I know I shouldn’t be surprised, but I just can’t help but feel shocked by the lack of progress in meeting the needs of students with learning differences in schools that have plenty of resources to do so. I have to admit that I am less surprised to hear of students passed through middle school with elementary reading levels despite on-going IEP programs in less affluent neighborhoods…but in Carmel Valley?! How can this still be happening today?!!
Recently, I met with a family looking for a reading evaluation for their daughter, who has been in the IEP system since early elementary school and is getting ready to transition to high school in the fall. Their daughter desperately wants to attend Canyon Crest Academy so she can play lacrosse with her friends, but the district has told them there aren’t adequate special education services to meet her needs at that campus. The family is not quite sure what to do with this information, as their daughter spent the last two years in an IEP program at her middle school where she received watered down curriculum and nearly zero remedial support for her learning disabilities. The parents fear their daughter has regressed and the student herself says she doesn’t feel that “anyone has been trying to teach her anything.” She prefers her regular education classes where at least the teachers hold higher expectations for students.
Upon evaluation, we found this rising 9th grader to have reading and spelling skills between the 4th-5th grade level with her overall reading comprehension just shy of the 3rd grade level. As a professional in the education field, this is an absolute failure of the school system – and ethically it is just plain criminal in my eyes.
Here we have a frustrated child who knows that her classroom instruction is far from effective in meeting her needs and is begging for a better solution. Why in the world can’t a school in a well-resourced community provide an appropriate education for this motivated student?
As much as I’d like to think that this is an aberrant, isolated failure of the school system, the problem is far more systemic. While San Dieguito Union School District appears from the outside as one of the most prestigious public school systems with beautiful campuses encompassing the upscale communities of Cardiff-by-the-Sea, Encinitas, Leucadia, Del Mar, Solana Beach, La Costa, Carmel Valley, Rancho Santa Fe, and Fairbanks Ranch, the district’s approach to addressing students with learning differences is grossly insufficient. To start with, the district has only 10 full-time psychologists to evaluate the needs of students identified with learning challenges out of a population of 12,497 middle and high school students. While this sounds like a terribly poor ratio for support, the district is reportedly overstaffed by 1.5 full-time psychologists, based on the California Association of School Psychologists recommendation of a caseload of 1,469 students per psychologist. Nonetheless – and not surprising by any measure of common sense – a 2015 survey of the San Dieguito Special Education program reported that the psychologists are “extremely overworked and have difficulty fulfilling their responsibilities.”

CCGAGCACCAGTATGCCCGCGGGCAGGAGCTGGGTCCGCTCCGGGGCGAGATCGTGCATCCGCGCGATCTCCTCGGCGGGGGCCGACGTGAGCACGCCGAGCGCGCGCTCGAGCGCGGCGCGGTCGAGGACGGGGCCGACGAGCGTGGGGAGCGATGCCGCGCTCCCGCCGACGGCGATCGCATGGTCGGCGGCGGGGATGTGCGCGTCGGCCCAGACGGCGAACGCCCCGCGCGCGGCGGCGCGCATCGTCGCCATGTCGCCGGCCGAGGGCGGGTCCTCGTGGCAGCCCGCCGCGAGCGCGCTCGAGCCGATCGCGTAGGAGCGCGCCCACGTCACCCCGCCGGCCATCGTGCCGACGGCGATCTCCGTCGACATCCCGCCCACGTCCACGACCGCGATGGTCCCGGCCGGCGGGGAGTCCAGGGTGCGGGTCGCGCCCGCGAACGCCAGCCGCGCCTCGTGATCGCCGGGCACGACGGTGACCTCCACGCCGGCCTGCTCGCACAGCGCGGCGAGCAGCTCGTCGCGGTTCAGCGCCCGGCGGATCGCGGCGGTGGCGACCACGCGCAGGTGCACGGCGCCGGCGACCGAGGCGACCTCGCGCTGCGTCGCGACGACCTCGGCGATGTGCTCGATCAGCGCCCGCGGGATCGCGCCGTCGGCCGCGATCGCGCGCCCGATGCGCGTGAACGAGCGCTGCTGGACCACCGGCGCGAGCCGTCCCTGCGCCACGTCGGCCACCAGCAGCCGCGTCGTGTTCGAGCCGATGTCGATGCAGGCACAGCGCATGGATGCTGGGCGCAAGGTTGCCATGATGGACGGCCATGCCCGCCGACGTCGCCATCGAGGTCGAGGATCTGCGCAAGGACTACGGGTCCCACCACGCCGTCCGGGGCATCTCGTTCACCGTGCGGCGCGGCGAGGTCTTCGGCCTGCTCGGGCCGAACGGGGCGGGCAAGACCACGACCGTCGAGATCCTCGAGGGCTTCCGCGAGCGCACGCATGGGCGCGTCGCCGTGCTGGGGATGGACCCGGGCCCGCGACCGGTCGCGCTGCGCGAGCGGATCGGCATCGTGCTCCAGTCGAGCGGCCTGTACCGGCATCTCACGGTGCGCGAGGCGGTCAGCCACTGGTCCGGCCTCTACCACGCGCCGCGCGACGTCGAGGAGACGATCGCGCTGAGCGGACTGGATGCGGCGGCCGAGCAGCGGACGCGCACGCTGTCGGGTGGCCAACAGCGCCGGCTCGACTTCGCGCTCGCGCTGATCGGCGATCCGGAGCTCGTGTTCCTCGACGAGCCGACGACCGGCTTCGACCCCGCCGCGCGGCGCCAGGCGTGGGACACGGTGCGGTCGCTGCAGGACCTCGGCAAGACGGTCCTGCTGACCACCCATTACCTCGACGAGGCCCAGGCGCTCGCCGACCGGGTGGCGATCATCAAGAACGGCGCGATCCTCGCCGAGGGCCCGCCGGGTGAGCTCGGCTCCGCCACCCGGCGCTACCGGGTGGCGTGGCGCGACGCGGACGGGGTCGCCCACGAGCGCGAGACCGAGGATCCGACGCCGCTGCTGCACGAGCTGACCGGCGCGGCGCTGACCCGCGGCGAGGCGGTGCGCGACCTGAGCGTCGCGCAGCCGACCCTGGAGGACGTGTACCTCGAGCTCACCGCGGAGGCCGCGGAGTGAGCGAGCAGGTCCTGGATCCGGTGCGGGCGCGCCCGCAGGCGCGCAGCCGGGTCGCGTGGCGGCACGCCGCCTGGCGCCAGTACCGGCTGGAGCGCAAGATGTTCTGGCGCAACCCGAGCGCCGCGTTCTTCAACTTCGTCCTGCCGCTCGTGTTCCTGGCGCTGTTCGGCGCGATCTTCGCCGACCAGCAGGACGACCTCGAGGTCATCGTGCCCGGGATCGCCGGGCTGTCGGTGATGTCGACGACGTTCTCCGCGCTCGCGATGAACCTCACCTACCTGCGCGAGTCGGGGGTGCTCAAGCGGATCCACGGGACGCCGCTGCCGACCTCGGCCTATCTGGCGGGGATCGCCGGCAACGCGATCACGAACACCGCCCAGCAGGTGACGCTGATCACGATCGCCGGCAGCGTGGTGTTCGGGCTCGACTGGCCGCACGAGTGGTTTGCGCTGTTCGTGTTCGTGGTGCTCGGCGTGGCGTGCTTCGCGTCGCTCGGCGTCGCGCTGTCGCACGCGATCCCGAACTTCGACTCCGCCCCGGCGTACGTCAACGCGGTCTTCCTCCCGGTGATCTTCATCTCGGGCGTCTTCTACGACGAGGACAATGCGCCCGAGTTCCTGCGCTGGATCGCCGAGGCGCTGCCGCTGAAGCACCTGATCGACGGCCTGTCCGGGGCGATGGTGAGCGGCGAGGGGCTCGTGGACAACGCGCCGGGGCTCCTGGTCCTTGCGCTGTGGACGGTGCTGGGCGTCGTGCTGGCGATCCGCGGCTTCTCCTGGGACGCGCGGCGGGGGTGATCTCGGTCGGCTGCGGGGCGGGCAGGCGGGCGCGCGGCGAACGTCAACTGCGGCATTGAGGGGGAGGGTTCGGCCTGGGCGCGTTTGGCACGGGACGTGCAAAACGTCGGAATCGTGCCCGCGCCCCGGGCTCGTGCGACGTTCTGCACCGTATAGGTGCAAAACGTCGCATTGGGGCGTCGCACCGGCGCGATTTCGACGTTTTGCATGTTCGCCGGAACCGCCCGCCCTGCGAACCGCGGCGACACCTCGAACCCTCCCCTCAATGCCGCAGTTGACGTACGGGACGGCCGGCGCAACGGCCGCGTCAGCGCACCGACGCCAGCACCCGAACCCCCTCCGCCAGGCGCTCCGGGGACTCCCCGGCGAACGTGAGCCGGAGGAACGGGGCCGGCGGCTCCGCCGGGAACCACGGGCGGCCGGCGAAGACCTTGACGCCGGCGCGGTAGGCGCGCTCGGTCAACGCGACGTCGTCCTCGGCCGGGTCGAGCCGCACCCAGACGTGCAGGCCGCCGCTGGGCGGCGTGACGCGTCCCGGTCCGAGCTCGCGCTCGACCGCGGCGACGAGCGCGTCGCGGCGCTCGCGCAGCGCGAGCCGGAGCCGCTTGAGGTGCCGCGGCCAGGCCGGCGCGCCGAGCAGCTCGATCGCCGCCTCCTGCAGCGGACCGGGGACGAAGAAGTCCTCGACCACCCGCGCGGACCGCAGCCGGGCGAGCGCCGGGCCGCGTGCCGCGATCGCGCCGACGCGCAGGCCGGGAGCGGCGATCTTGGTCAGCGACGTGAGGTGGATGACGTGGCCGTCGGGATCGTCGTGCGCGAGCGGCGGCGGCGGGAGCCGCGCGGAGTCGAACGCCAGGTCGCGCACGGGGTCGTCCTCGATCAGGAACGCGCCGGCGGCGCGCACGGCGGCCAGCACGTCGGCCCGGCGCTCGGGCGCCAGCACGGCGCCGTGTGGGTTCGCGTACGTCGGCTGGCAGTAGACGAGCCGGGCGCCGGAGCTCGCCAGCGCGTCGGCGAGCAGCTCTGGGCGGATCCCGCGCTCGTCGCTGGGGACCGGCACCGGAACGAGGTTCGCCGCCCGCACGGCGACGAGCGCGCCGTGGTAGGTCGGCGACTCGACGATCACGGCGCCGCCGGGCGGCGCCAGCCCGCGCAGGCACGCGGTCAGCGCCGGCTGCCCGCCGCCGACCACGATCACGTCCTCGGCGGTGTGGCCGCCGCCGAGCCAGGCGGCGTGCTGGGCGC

As a testimony to the ineffectiveness of this system, $793,804 was spent in 2014-15 on due process settlements and legal expenses related to disgruntled families with special needs students within San Dieguito Union District. This amount was expected to rise in the 2015-16 academic year.
Based on a salary of $70,000/year, the district could have hired 10 more school psychologists to proactively address special education needs instead of spending the money on legal costs associated with defending their ineffective programming. How would you rather your tax dollars be spent???
With all of this wealth, it seems unimaginable to think that struggling students would be left without adequate support in areas like Carmel Valley, Del Mar, and Encinitas. Yet, I see nearly daily examples of students with learning disabilities like dyslexia, dysgraphia, and auditory processing disorders left without real remediation or support at the middle and high school levels. Special education teachers do not have proper training and methodologies to address the foundational skills getting in the way of students’ learning, and general education teachers lack the knowledge and time to provide these students with effective accommodations. As a result, we have a whole population of students being ushered through the school system without sufficient skills to get by in the real world.
It’s time to rally for some real progress in special education. Children with language-based learning disabilities can be taught to read and write with research-based approaches. It is truly criminal to leave their potential on the table and their self-images marred with the feeling of failure despite their best intentions to do well and find success in learning.
~Megan Trezza, M.Ed.